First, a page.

The Orphanage

Posted in Movies on August 26th, 2008 and tagged , , , , , , , ,

Wow.  What a good movie.  The Orphanage is an eerily spooky ghost story, and I don’t really know what else to say about it because I want to make sure not to spoil anything.  They must have felt the same way when they wrote the summary on the back of the dvd’s box because it was very general and even incorrect in some aspects.  The movie is in Spanish, and I’ll admit that scared us away from watching it for awhile.  We got to go out to see a movie together while we were in Florida last January, and we went to buy tickets for The Orphanage, but the worker told us it had subtitles.  So we saw One Missed Call instead, and that wasn’t nearly as good, not even the same kind of movie.  Our movie rental place has a satisfaction guarrantee, so when we told them how unhappy we were with The Fun Park, we got a free rental.  My husband was trying to be quick again – that’s what got us into trouble with The Fun Park in the first place though – so he just grabbed The Orphanage, remembering that we had wanted to see it after reading the glowing reviews from critics.  Pretty soon, it was Sunday already and we hadn’t watched the movie and it was due by 11 pm that evening, so we quickly watched it while the kids were all napping from our big weekend.  It didn’t take long to forget we were reading subtitles rather than watching people talk in the movie; it was that good.  The critics were actually right for once.  Like I said, I really don’t want to give any of the plot because it’d be difficult to explain anything without giving away spoilers.  So I’ll just say, if you like spooky movies, this one is a must-see.  It’s not even really a horror movie; it’s supernaturally suspenseful.  The story draws you in and doesn’t let go…  you may not speak the same language as the characters, but you idenify with them, feel their pain, and genuinely care about what happens to them as the story unfolds.  SEE IT!  It’s a totally different movie experience between the subtitles and just the kind of movie it is – I HIGHLY recommend it! 


Posted in Movies on August 20th, 2008 and tagged , , , , , , , , , , , , , , , , , , , , , , , , , , , , ,

With the exception of Thinner, I’ve liked most of the Stephen King movies I’ve seen.  My favorite is Storm of the Century, a Prime-Time Emmy Award winning made-for-tv mini-series that aired in 1999.  Every winter when a big blizzard is predicted in our corner of Ohio, we plan on being snowed in watching our Storm of the Century dvd.  It never happens though; I think it has to do with trying to watch a 240 minute movie that’s not for kids when we have 4 of them.  But anyway, if we ever get time to watch Storm of the Century in the near future, I’ll definitely blog more about it – it’s awesome!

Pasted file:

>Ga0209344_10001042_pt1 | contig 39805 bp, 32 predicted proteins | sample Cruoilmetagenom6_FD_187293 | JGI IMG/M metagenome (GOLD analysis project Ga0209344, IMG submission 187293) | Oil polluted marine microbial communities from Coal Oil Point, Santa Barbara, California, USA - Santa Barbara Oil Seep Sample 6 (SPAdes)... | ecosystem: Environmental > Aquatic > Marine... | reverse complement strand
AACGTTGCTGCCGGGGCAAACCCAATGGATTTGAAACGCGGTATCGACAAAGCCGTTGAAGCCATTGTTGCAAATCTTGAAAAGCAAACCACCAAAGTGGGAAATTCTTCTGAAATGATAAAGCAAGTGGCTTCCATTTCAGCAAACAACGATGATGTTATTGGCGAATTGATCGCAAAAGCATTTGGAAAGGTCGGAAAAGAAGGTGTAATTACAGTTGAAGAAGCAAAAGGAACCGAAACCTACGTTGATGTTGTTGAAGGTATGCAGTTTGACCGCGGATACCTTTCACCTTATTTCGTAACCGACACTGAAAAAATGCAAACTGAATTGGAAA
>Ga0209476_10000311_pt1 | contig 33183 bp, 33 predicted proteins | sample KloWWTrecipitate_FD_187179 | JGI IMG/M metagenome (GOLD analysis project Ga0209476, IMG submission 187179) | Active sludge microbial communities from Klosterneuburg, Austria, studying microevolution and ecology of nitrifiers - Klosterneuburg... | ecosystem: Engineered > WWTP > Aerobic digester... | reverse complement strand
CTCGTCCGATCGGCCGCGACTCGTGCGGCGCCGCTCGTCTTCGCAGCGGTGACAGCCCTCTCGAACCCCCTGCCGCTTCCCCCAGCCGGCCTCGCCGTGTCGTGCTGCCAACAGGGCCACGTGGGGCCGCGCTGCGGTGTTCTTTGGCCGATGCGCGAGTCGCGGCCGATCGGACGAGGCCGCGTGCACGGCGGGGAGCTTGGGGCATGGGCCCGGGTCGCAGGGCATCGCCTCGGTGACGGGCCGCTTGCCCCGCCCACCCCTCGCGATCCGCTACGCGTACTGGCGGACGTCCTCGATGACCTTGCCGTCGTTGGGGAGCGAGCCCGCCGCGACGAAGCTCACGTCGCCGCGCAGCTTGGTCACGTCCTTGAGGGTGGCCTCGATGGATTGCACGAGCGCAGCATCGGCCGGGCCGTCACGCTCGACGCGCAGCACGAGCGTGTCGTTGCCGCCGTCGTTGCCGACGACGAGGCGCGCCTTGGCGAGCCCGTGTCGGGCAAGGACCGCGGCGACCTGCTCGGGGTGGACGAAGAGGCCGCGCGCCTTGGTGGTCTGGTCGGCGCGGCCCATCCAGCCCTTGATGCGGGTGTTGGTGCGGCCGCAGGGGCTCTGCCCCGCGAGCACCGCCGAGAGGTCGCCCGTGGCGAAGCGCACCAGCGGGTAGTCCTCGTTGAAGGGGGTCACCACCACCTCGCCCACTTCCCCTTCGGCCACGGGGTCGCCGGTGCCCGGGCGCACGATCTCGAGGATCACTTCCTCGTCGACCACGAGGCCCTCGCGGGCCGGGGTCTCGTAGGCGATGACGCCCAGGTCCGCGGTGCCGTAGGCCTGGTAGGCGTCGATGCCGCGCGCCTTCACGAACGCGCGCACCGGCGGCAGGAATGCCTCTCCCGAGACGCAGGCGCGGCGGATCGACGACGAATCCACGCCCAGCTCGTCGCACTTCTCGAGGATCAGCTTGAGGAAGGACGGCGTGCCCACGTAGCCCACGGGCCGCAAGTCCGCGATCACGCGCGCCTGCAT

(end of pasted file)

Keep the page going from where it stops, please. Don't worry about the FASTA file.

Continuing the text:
One of Stephen King’s lesser known films, Sleepwalkers, is a movie I saw as a teenager.  I liked it back then, so when I happened to see the dvd on the library’s shelf the other day, that’s what I quickly picked up since I was in a hurry.  My husband and I watched it the other night, and we both had the same opinion.  A fun little horror film, nothing great but still entertaining.  It is Stephen King-creepy, as only he can do, and much of the movie’s creepiness has to do with the mother-son relationship; I won’t go into detail except to say that it’s extremely disturbing.  Brian Krause and Alice Krige play the mother and son monsters who need to feed on a human virgin in order to survive.  They morph into strange cat-like creatures, which is even more strange because cats are drawn to their house, yet deadly to the monsters at the same time.  The special effects are extremely cheesy by today’s standards and even laughable, but sometimes I’m a sucker for that kind of thing and really enjoy bad special effects – my favorite example of this is Jaws 3-D.

While we’re on the subject of Stephen King, as I mentioned, I like most of his movies that I’ve seen.  I tried to read the book Carrie a really long time ago, but I found it hard to follow, either because I was a teen or because of the religious ramblings inserted throughout the book which were done in such a way that it’s hard to follow because it’s depicting Carrie’s mother’s craziness.  But anyway, Stephen King is very talented, of course.  He has a gift of making movies extremely creepy without stooping as low as many of today’s horror movies do with the constant blood and gore.

An interesting event took place in his life that almost reads like one of his novels, well, actually it does since he wrote about it.  On June 19, 1999, his life was changed forever when he was hit by a car while walking down a Maine road.  There are two creepy coincidences about this incident.  First, earlier that year, King had finished most of From a Buick 8, a novel in which a character dies after getting struck by a car.  Second, the driver of the car, Bryan Smith, who was only 43, was found dead in his trailer just over a year later of an accidental overdose.  He was found dead on Stephen King’s birthday, September 21.  The accident was inspiration for the Dark Tower series of books, and King is in talks with Lost co-creator J.J. Abrams to do an adaption of the series.  Since I’m a fan of Lost and Stephen King, that might be something I’ll have to check out.  Until then, I’ll probably be planning another snowy viewing of Storm of the Century this winter that won’t come to fruition.